1-3 tsp orange flower water
1 tbsp each chopped mint, parsley, basil and coriander (or a mixture, depending on what you have)
Toasted flaked almonds, to serve
Mix together the ginger, cinnamon, cloves and turmeric. Rub all over the guineafowl pieces and leave, covered, for at least an hour in the fridge.
When ready to cook, heat some olive oil in a large non-stick pan over a high heat and brown the guineafowl all over (it's easiest to do this in two batches). Remove to a plate, lower the heat and saute the onion until starting to soften. Then return the guineafowl to the pan, pour in the water, add 1 tbsp of the honey and some salt and pepper, then simmer for around half an hour, turning the pieces over halfway through, until the guineafowl is cooked through and the sauce has reduced. If it hasn't reduced enough, remove the guineafowl pieces and boil it for a bit, adding a little arrowroot or cornflour to thicken.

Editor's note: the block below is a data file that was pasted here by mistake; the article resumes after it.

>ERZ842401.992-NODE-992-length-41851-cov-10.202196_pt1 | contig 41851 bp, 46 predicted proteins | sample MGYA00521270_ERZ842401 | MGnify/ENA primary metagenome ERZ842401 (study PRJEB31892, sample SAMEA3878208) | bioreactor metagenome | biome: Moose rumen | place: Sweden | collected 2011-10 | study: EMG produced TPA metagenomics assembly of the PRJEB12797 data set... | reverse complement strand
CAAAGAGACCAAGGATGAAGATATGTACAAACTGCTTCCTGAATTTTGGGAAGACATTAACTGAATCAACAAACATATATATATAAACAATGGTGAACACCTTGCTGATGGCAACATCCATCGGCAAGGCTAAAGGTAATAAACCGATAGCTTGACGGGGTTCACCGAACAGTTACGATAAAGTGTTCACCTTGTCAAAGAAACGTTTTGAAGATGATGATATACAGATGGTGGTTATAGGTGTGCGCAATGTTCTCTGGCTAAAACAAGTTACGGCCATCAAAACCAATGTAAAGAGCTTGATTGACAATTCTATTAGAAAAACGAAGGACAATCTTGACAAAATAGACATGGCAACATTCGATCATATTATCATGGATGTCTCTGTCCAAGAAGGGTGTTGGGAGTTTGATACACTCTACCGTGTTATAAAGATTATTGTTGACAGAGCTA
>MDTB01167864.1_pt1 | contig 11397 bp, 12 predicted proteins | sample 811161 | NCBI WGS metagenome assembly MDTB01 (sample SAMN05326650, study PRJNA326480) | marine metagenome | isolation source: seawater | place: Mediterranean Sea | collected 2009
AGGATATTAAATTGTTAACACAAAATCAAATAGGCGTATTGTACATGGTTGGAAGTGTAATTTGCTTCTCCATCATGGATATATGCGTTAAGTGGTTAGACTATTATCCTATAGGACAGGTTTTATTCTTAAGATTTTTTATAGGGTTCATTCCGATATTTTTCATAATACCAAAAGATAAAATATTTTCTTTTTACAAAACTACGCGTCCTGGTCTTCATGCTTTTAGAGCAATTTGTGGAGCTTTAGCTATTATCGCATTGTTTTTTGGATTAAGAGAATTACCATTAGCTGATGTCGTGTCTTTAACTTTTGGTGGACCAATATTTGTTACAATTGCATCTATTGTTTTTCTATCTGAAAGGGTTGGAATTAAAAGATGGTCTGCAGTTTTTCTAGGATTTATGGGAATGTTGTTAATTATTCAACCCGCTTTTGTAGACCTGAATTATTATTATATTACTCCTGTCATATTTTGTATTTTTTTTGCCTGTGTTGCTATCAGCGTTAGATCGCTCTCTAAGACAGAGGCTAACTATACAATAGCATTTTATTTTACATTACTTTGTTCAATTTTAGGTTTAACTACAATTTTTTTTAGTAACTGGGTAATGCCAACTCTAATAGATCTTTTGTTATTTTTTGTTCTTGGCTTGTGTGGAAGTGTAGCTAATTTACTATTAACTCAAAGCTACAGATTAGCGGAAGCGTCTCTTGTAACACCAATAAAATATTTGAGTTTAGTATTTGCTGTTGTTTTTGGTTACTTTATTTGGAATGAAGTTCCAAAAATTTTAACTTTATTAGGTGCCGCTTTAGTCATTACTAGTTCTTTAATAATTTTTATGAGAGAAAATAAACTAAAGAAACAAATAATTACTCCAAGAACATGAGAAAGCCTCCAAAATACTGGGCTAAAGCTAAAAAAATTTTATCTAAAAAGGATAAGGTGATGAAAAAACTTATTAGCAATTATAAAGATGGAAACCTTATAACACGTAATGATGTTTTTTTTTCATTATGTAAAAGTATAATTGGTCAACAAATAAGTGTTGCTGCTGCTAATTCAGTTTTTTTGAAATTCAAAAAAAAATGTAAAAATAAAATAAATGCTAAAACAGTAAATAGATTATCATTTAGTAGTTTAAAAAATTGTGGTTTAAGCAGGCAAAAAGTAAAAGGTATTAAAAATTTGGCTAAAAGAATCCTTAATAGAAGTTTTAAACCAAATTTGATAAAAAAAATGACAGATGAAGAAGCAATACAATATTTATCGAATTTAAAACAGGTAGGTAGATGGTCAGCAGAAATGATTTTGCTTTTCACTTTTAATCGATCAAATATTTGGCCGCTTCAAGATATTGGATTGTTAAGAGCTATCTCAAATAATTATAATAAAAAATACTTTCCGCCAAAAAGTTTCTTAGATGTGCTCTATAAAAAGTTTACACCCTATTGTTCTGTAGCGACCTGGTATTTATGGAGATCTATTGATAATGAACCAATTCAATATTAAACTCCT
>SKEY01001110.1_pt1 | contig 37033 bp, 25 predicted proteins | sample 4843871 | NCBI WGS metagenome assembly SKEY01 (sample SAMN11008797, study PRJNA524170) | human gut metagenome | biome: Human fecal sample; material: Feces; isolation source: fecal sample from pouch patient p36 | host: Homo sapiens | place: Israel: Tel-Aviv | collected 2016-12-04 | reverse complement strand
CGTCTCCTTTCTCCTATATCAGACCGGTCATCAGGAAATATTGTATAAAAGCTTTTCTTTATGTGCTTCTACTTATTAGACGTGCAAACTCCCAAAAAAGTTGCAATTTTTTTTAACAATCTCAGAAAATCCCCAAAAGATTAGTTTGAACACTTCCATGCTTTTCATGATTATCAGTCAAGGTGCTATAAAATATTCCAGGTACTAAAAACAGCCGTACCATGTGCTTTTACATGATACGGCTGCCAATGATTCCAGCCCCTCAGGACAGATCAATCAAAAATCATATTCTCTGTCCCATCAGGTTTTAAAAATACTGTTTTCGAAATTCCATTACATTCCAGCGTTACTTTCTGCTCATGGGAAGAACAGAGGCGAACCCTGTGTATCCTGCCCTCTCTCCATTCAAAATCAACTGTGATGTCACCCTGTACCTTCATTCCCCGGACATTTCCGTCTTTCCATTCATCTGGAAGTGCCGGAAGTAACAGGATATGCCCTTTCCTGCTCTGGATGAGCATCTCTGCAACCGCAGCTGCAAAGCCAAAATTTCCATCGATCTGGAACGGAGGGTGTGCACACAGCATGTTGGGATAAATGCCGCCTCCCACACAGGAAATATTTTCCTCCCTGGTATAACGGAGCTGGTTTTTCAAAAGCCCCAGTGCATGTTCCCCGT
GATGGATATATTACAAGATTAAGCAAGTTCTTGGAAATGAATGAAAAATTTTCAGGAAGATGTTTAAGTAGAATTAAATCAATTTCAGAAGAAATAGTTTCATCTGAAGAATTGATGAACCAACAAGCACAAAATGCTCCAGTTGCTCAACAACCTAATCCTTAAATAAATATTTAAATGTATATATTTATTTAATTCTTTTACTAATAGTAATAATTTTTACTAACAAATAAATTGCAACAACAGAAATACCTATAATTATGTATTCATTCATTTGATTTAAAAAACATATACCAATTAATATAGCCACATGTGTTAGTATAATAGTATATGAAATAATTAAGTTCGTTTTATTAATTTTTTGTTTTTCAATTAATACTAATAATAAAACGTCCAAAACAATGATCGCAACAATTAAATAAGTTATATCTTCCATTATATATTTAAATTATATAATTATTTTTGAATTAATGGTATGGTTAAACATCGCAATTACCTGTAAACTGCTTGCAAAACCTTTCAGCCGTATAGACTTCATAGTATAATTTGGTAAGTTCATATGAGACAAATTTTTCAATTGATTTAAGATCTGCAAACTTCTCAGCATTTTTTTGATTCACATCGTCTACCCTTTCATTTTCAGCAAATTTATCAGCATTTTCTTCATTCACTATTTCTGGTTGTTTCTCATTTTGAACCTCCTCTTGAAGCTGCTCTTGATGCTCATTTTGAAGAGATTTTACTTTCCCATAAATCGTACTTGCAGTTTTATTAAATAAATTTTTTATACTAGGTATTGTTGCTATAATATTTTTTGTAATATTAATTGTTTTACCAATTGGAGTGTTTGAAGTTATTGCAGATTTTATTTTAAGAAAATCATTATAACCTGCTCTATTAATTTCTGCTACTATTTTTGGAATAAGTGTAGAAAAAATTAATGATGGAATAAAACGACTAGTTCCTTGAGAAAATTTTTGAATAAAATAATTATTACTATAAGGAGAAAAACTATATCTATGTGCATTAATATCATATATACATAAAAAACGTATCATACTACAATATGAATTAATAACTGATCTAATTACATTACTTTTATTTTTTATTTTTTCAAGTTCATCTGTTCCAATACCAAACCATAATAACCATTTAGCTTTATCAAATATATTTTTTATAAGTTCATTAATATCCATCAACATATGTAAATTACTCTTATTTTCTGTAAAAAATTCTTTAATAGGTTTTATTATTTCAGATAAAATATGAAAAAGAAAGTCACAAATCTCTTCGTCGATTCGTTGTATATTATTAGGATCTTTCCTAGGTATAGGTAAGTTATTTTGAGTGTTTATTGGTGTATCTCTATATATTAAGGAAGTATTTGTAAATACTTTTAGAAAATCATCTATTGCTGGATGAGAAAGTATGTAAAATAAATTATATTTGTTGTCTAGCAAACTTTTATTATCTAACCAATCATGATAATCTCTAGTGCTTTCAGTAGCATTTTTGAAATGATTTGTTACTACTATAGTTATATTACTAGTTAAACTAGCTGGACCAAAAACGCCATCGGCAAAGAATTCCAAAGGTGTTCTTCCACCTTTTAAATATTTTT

When nearly ready to serve, mix the nectarine slices with the remaining honey and a drizzle of olive oil. Get a griddle pan very hot, and griddle them on both sides until charred in places (you can also do this under the grill, but they tend to disintegrate). Add them to the sauce along with the orange flower water - how much you need will depend on the strength of the brand you have. It should taste and smell floral, but not too much or it will be like eating soap. Allow to warm through, taste and check the seasoning (it might need a bit more salt, as the fruit is so sweet), then stir in the chopped herbs, reserving a few to garnish.
You can either serve a whole guineafowl piece per person, simply pouring the sauce over it on the plate or - if you can be bothered - allow the pieces to cool slightly (keep the sauce hot), remove the skin and shred the meat using your fingers or a fork, then mix it all back into the nectarine sauce and ladle it onto plates to serve. I prefer it this way. Scatter with flaked almonds and the remaining herbs and serve, preferably with some couscous or bulghur wheat, and something green - green beans or a tangle of watercress are both good.